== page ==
Performance-Based Assessments as a Tool for Building Lifelong Learning Competencies

June 30, 2014 by

I’m sharing this article on Laconia High School that was originally published in the Center for Secondary School Reform Winter 2014 newsletter. Competency-based schools can learn a lot from schools that have used performance-based assessment as their entry point. This article caught my attention because of the strong integration of youth development — young people developing a strong sense of themselves within a context of their communities as well as an understanding of their own motivation.  I realized that this type of performance-based assessment can be a valuable tool in developing lifelong learning competencies (i.e. habits, college readiness skills or 21st century skills).

This article didn’t specifically raise the issue of racial or gender identity and how the interplay of motivation, behavior and choice might vary when students encounter institutional racism or sexism. I imagine if these performance-based assessments were implemented in Manchester instead of Laconia, the issue of how opportunity might vary based on race, gender and income would arise quickly in the discussion. Perhaps it did in Laconia as well?

 

Laconia High School’s Performance-Based Assessments

Laconia High top 10 scholars.

Laconia High top 10 scholars.

Laconia High School is implementing Performance Based Assessments (PBAs) that tie content learning directly to students’ college and career aspirations. This is done using a vertical design that consistently integrates students’ voices and choices into the curriculum delivery each year throughout each student’s four-year educational career.  In this way, we are working to ensure students graduate from our educational community with the skills needed to move toward their chosen goals.

Laconia High School has been part of the CCSR i3 Network for four years. Our original direction involved the development and implementation of Extended Learning Opportunities. The philosophy behind ELOs seemed to work well for those students who had the discipline to stick with the work they designed and the structured due dates that came with it. In the last two years, we have worked to integrate that philosophy into our overall four-year program so that students developed the desire to “own” their education. This has resulted in greater engagement for our students. Students have an increased awareness of the relevance of what they are learning, they are more aware of how their education can be connected to the future they want to have, and they are regularly asked to assess how their current performance is moving them toward or away from the goals they have set.

In the freshman year, all students participate in essays designed to get them to compare and contrast their perceived behavior and motivations with those of characters in the novels they are reading. The task is specifically designed to help students understand personal choice and the logical consequences that occur when these choices are made. During this year, students also participate in CareerCruising and discuss how motivation and choices determine opportunity.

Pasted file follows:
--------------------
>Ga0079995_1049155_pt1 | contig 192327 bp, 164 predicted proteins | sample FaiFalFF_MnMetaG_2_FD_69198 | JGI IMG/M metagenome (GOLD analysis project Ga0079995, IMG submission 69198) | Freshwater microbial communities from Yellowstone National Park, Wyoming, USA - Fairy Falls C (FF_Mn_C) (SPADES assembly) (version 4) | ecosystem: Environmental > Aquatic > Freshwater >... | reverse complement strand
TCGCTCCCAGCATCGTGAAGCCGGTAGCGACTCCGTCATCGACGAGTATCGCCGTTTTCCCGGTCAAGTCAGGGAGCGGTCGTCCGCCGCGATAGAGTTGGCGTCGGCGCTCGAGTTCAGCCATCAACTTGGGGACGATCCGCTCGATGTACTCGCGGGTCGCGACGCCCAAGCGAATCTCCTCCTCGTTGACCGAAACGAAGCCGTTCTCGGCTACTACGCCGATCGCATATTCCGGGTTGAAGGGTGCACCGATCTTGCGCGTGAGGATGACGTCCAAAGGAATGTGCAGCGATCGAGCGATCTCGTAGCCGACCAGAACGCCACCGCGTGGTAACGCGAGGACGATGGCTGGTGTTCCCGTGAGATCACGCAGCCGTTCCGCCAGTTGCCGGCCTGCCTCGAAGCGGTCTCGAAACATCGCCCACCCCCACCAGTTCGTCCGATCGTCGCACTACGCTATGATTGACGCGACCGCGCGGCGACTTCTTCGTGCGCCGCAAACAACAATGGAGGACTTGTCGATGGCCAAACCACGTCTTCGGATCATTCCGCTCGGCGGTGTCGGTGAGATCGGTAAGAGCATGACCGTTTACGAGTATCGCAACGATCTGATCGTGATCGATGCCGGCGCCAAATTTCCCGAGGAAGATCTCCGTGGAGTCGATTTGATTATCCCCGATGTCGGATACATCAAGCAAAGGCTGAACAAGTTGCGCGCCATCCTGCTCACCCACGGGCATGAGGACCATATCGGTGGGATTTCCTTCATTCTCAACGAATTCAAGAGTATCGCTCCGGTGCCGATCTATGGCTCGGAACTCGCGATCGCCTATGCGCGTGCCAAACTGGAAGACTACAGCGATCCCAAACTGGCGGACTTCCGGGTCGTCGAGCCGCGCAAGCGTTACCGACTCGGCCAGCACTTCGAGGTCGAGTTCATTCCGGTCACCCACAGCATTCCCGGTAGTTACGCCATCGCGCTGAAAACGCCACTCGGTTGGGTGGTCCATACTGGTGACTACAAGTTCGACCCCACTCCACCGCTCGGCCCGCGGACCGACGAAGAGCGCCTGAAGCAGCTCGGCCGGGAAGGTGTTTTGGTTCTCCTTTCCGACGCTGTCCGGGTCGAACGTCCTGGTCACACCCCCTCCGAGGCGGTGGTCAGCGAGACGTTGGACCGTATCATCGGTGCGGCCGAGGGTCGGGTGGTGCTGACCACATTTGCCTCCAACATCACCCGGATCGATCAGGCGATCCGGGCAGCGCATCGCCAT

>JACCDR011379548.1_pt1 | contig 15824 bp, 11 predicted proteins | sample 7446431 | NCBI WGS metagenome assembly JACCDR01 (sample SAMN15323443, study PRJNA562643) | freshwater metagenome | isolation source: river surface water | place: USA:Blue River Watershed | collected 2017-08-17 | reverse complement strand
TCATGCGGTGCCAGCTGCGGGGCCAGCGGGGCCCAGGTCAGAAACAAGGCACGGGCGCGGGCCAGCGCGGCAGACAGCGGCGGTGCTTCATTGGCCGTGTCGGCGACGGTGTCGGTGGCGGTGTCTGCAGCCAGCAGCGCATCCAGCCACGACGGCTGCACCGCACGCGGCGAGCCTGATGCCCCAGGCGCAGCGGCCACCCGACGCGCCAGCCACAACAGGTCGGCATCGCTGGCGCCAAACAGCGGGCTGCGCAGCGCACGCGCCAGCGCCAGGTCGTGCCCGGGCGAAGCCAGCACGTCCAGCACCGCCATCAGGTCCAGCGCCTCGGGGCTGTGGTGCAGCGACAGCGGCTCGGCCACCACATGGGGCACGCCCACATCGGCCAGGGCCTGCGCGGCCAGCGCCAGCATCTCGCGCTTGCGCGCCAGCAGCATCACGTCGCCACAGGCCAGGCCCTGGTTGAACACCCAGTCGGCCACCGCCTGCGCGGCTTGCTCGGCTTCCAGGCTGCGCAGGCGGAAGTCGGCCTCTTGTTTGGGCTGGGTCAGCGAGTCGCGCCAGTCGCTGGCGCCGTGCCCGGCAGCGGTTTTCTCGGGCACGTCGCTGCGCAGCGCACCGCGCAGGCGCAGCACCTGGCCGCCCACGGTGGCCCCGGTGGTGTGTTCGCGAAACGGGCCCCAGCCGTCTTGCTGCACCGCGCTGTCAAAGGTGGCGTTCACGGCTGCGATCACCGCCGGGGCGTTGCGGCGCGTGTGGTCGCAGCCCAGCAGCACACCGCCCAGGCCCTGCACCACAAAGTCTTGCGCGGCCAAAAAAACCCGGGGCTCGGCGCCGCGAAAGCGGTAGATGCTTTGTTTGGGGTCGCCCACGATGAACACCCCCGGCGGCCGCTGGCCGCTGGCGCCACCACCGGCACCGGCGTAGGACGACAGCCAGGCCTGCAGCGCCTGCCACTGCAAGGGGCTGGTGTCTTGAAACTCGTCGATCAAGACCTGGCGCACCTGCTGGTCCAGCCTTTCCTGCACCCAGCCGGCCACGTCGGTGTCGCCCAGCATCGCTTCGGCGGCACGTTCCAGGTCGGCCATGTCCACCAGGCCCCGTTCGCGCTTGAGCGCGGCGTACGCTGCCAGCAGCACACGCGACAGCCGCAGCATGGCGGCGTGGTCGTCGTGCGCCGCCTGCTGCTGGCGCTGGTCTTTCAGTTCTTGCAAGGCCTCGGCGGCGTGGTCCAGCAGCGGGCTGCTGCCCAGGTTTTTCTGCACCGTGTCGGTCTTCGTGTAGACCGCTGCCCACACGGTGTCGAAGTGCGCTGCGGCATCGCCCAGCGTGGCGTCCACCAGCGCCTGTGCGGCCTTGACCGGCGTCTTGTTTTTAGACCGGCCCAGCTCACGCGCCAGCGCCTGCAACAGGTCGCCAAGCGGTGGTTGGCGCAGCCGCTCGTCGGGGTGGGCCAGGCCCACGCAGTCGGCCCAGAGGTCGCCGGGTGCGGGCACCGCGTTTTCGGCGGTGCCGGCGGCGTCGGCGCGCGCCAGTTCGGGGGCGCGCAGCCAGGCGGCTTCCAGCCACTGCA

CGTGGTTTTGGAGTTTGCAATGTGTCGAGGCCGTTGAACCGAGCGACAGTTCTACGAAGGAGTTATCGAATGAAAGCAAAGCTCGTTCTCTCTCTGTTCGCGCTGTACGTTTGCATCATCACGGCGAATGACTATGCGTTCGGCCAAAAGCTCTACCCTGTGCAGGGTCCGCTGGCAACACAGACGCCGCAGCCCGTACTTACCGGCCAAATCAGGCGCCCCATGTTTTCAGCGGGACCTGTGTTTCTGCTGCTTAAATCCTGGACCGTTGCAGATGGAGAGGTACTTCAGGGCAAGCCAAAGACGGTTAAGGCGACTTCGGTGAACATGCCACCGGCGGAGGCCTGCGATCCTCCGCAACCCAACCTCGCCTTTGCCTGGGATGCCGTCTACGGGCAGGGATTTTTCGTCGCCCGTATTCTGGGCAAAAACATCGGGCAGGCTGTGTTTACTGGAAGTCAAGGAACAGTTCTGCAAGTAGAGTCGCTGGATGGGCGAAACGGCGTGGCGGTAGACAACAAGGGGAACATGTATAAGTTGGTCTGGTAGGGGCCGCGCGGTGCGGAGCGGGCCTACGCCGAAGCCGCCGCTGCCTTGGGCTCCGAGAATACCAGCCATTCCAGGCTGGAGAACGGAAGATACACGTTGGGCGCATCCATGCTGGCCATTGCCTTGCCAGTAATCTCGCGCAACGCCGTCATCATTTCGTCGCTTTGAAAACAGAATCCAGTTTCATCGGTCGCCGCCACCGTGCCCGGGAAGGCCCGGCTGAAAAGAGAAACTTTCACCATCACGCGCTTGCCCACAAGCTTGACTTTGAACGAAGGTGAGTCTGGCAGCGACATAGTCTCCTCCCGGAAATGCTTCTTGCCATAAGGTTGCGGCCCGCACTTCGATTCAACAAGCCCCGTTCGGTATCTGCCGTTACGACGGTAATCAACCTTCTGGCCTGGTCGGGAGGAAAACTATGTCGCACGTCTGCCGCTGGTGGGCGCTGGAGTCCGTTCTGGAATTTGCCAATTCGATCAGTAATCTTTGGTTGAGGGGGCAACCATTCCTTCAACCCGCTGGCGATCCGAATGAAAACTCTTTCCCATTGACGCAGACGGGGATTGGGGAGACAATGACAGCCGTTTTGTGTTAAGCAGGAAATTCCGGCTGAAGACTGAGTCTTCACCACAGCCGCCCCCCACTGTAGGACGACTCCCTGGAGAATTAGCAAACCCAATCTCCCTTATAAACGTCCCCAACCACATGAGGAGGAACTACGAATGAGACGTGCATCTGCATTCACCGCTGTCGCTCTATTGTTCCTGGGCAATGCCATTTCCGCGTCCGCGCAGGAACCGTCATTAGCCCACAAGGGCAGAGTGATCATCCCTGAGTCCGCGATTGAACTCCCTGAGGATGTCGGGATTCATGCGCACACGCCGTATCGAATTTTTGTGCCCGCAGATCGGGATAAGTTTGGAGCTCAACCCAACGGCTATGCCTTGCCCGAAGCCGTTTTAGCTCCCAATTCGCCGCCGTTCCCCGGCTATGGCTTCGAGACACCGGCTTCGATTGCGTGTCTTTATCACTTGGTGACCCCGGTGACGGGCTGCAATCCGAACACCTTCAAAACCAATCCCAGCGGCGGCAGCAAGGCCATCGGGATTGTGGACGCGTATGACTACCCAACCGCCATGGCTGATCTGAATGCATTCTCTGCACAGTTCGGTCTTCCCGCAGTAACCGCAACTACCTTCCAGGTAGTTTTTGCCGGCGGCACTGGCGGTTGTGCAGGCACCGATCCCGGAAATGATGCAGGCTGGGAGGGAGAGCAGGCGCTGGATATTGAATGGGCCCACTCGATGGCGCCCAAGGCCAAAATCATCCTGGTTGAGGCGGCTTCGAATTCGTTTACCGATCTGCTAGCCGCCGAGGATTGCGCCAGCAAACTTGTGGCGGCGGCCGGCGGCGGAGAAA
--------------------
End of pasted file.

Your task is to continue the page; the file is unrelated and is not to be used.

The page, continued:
During the sophomore year, students engage in the “What is Right for Me” PBA in the social studies program. This multi-week effort requires students to review their educational choices and develop their own college and career plan. Through research and discussion, they design their direction in a real world way and formally present their projects in class.

As students enter their junior year, LHS students, their parents and guidance counselors engage in “The Junior Review.” This is a comprehensive review of performance and choices the student has made thus far in their high school career. It includes an honest discussion on the direction the students efforts are moving them in relation to the goals they set the previous year. In American Studies, our Junior level humanities program, students develop 12 essays that represent their understanding of what it means to be an American. This PBA requires all Juniors to present a position paper on how they see themselves as a citizen of the United States based on their work in understanding the development of our nation and it’s interaction with other nations.

We are currently developing a pilot for all seniors that requires them to complete an independent study that engages students in formally planning their post graduation plans. This PBA, called “Where I am Going Next,” ensures seniors have a plan they understand and own for the day after they walk across the stage with their diploma.

It is exciting to see students engage in their own aspirations through real research and formal presentation.

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